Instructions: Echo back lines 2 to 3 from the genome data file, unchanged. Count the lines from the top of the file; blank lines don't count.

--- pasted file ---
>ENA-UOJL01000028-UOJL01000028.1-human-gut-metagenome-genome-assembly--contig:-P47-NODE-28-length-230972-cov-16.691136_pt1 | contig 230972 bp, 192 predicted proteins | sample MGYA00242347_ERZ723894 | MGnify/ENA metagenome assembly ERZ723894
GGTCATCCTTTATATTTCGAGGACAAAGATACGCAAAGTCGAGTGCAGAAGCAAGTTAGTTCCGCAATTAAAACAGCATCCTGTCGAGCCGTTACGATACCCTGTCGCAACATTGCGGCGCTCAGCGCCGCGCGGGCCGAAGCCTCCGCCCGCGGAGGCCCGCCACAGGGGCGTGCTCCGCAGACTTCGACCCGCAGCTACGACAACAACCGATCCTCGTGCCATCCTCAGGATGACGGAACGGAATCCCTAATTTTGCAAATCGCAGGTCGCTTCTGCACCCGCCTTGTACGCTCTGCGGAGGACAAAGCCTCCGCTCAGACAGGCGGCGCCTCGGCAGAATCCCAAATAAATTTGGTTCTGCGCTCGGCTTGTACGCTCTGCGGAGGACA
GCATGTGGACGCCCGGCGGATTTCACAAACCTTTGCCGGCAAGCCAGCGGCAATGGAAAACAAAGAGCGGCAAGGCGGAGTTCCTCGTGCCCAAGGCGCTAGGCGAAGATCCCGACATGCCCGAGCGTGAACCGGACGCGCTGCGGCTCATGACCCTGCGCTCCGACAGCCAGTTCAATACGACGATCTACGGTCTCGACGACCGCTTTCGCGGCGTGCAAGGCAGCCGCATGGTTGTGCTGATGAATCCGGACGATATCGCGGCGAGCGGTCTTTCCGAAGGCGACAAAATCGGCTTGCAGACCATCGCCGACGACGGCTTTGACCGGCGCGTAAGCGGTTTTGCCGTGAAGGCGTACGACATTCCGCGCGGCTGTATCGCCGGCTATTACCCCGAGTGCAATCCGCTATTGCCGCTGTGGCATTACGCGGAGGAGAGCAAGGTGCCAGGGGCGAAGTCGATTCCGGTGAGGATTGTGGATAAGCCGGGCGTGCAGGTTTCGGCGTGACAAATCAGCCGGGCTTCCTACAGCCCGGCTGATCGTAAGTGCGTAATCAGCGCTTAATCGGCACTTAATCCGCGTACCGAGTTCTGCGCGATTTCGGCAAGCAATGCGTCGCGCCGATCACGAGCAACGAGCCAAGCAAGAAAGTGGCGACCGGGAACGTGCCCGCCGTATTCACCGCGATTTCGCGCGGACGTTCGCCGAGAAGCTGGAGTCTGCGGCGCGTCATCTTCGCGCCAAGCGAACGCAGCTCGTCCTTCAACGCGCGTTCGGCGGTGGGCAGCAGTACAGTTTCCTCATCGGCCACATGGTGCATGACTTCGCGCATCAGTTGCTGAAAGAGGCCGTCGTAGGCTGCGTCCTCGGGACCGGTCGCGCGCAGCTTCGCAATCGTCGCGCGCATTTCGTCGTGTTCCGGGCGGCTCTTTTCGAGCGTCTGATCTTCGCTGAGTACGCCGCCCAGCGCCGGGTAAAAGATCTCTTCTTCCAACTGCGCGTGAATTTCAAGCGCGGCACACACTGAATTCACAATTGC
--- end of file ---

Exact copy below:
GGTCATCCTTTATATTTCGAGGACAAAGATACGCAAAGTCGAGTGCAGAAGCAAGTTAGTTCCGCAATTAAAACAGCATCCTGTCGAGCCGTTACGATACCCTGTCGCAACATTGCGGCGCTCAGCGCCGCGCGGGCCGAAGCCTCCGCCCGCGGAGGCCCGCCACAGGGGCGTGCTCCGCAGACTTCGACCCGCAGCTACGACAACAACCGATCCTCGTGCCATCCTCAGGATGACGGAACGGAATCCCTAATTTTGCAAATCGCAGGTCGCTTCTGCACCCGCCTTGTACGCTCTGCGGAGGACAAAGCCTCCGCTCAGACAGGCGGCGCCTCGGCAGAATCCCAAATAAATTTGGTTCTGCGCTCGGCTTGTACGCTCTGCGGAGGACA
GCATGTGGACGCCCGGCGGATTTCACAAACCTTTGCCGGCAAGCCAGCGGCAATGGAAAACAAAGAGCGGCAAGGCGGAGTTCCTCGTGCCCAAGGCGCTAGGCGAAGATCCCGACATGCCCGAGCGTGAACCGGACGCGCTGCGGCTCATGACCCTGCGCTCCGACAGCCAGTTCAATACGACGATCTACGGTCTCGACGACCGCTTTCGCGGCGTGCAAGGCAGCCGCATGGTTGTGCTGATGAATCCGGACGATATCGCGGCGAGCGGTCTTTCCGAAGGCGACAAAATCGGCTTGCAGACCATCGCCGACGACGGCTTTGACCGGCGCGTAAGCGGTTTTGCCGTGAAGGCGTACGACATTCCGCGCGGCTGTATCGCCGGCTATTACCCCGAGTGCAATCCGCTATTGCCGCTGTGGCATTACGCGGAGGAGAGCAAGGTGCCAGGGGCGAAGTCGATTCCGGTGAGGATTGTGGATAAGCCGGGCGTGCAGGTTTCGGCGTGACAAATCAGCCGGGCTTCCTACAGCCCGGCTGATCGTAAGTGCGTAATCAGCGCTTAATCGGCACTTAATCCGCGTACCGAGTTCTGCGCGATTTCGGCAAGCAATGCGTCGCGCCGATCACGAGCAACGAGCCAAGCAAGAAAGTGGCGACCGGGAACGTGCCCGCCGTATTCACCGCGATTTCGCGCGGACGTTCGCCGAGAAGCTGGAGTCTGCGGCGCGTCATCTTCGCGCCAAGCGAACGCAGCTCGTCCTTCAACGCGCGTTCGGCGGTGGGCAGCAGTACAGTTTCCTCATCGGCCACATGGTGCATGACTTCGCGCATCAGTTGCTGAAAGAGGCCGTCGTAGGCTGCGTCCTCGGGACCGGTCGCGCGCAGCTTCGCAATCGTCGCGCGCATTTCGTCGTGTTCCGGGCGGCTCTTTTCGAGCGTCTGATCTTCGCTGAGTACGCCGCCCAGCGCCGGGTAAAAGATCTCTTCTTCCAACTGCGCGTGAATTTCAAGCGCGGCACACACTGAATTCACAATTGC